Agatha Raisin and the Quiche of Death by M C Beaton

Quiche of DeathAgatha Raisin is a PR executive in London who has had enough of the rat race, so she sells up and moves to her dream cottage in Carsely in the Cotswolds (which, if it existed, would be just round the corner from me). Funny thing about dreams, though, they’re never quite what you expect. Determined to fit in, although not quite sure how, she decides that acceptance will come from winning the village quiche-making competition. Given that she hasn’t the slightest idea how to make a quiche, she buys one from her friend in London instead, only for that evening, the judge drops dead after eating a slice of the quiche, which, rather than containing spinach, apparently now contains deadly cowbane…

UK readers who subscribe to Sky may have noticed a recent television adaptation of this book starring Ashley Jensen as (the slightly younger) Agatha. I’m not one of those people, so I thought I’d try the book instead, as there’s an outside chance that I’ll get a chance to watch the adaptation at some point in the near future. But I’ve been disappointed by the author before…

Hmm… actually, this was OK. I’ve certainly read much worse. It’s an undemanding read that passes the time. Yes, the characters are mostly caricatures – the author’s vision of village life never strays outside of stereotype – and, yes, the murderer is pretty obvious, and yes, nothing much happens in the middle section of the book and yes, there is a massive plot-hole – it’s not a spoiler to say that the killer’s plan needs someone to make a spinach quiche and if this competition is once a year, they’d have to be pretty patient… – and yes, the lead character, at times at least, is pretty unlikeable, but it passed the time and was enjoyable enough. For the first time, I can see the appeal of the author’s work. It doesn’t really appeal to me, and I probably won’t be back in the foreseeable future, but it’s far from the worst book I’ve read.

Not really recommended and I’m in no rush to watch the TV version (although it’s got a decent cast, so maybe), but it’s perfectly readable. But let’s not mention a couple of dubious adjectives describing the shape of Detective Bill Wong’s eyes…



  1. I’ve been disappointed by the author before…

    I tried one of her Hamish Macbeth series and my reaction to it was much the same as you describe here: not altogether dire, but there are better ways to spend one’s time than reading another.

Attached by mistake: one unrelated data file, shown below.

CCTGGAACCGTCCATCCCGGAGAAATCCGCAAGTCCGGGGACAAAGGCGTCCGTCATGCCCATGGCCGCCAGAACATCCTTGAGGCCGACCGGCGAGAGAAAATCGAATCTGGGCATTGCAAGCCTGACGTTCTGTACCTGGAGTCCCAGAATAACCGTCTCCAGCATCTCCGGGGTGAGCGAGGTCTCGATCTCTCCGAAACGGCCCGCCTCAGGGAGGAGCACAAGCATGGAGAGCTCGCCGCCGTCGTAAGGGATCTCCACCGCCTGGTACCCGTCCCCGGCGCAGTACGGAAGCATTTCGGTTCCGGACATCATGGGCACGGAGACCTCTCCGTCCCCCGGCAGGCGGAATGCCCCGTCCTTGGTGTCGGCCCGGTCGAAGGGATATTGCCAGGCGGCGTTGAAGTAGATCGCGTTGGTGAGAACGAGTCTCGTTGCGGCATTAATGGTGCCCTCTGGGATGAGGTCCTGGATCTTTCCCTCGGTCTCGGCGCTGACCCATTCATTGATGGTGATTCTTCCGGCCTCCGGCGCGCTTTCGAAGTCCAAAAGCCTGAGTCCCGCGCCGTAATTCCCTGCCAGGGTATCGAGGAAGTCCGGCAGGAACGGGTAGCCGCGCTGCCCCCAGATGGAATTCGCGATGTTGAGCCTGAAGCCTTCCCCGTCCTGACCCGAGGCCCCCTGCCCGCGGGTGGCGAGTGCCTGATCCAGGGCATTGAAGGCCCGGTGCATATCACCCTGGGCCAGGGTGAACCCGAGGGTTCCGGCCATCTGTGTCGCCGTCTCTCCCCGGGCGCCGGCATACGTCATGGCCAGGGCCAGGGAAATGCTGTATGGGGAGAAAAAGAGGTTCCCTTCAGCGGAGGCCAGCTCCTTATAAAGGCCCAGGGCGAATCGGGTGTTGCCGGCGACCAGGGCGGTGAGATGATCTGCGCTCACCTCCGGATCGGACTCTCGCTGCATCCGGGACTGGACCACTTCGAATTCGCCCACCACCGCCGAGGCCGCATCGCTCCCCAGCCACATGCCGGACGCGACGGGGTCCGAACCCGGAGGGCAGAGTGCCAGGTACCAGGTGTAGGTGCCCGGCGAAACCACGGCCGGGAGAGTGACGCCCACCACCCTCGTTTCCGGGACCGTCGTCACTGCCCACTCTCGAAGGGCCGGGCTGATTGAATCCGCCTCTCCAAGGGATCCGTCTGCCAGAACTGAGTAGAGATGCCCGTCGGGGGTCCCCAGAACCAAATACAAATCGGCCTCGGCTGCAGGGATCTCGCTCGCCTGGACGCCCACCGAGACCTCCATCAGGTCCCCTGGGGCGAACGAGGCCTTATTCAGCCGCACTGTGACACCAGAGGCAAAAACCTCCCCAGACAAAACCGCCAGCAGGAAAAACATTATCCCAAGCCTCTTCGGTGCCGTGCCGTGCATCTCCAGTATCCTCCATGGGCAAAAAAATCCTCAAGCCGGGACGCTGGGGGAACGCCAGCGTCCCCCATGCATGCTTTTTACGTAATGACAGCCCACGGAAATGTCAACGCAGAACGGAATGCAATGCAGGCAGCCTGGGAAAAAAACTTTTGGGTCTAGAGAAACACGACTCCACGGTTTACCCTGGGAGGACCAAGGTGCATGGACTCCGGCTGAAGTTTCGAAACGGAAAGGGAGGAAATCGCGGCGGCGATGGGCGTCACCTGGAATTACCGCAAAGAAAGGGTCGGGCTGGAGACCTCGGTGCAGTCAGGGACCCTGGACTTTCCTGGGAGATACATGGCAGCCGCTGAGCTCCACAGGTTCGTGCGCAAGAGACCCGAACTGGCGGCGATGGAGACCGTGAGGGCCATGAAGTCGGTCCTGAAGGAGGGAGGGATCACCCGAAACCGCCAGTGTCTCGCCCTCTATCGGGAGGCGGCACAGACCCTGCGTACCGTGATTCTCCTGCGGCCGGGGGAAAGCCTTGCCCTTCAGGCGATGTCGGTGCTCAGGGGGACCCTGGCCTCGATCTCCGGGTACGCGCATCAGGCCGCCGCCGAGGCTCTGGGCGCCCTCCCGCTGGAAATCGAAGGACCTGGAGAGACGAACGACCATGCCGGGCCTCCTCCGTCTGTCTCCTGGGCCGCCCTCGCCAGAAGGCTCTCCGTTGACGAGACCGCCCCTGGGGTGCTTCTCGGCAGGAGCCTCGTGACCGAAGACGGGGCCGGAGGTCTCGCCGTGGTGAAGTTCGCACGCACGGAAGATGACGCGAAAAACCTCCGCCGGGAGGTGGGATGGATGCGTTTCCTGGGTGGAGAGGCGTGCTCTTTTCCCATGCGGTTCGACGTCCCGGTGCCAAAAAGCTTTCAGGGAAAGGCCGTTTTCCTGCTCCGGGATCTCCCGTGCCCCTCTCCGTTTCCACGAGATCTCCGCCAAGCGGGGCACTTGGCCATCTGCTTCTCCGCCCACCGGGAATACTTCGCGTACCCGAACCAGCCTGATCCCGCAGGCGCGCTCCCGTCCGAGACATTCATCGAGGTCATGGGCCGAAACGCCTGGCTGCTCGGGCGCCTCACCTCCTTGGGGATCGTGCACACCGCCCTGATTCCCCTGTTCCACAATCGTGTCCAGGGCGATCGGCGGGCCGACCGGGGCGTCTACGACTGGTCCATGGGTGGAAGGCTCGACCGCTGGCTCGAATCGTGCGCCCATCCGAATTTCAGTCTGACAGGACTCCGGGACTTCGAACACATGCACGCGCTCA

2. This is a mediocre novel, not worth reading.
    Yes, there are some dubious adjectives describing the shape of Detective Bill Wong’s eyes, but you should see the racial stereotypes regarding the Chinese in the Fu Manchu novels !


    • This is a mediocre novel, not worth reading.

      And yet, obviously, Beaton fills some kind of need for a lot of people, because her books are wildly popular. Is it possible that they’re readers who otherwise wouldn’t read anything at all? I don’t know. I do get uneasy, though, when writers’ efforts are just dismissed with a sneer.


      • Sneer ? There was definitely no sneer on my face when I wrote the comment. I simply stated my opinion as a matter of fact.


  3. I’ve only read one of these, and all I remember is how incredibly unlikable Agatha is. She’s really horrible. I couldn’t work out if it was intentional. And if it was, I didn’t really understand the point. The comedy, such as it is, seems too gentle to support the kind of cattiness on display.

    Obviously there’s a long history of unsympathetic detectives, but it seems to be that the cosier and simpler you make your mystery, the more pleasant your lead character has to me.

    Not my kind of thing, so I don’t really want to be any more critical. But I just found the whole experience a bit confusing.


  4. I’ve listened to one of the radio adaptations starring Penelope Keith but that’s it and I certainly didn’t warm to the main character, even then – I’m not exactly tempted to go further frankly …


  5. I agreed that Agatha is an unlikeable character yet her regency era novels as Marion Chesney are delightful (delightful fluff, mind you, but still delightful).


  6. I absolutely loathe Agatha Raisin. As the series progressed I was ready to rip the pages of the book and fling it across the room. Unlikeable is an understatement. And I agree, MC beaton’s Marion chesney novels are really nice and I even like the Hamish series.


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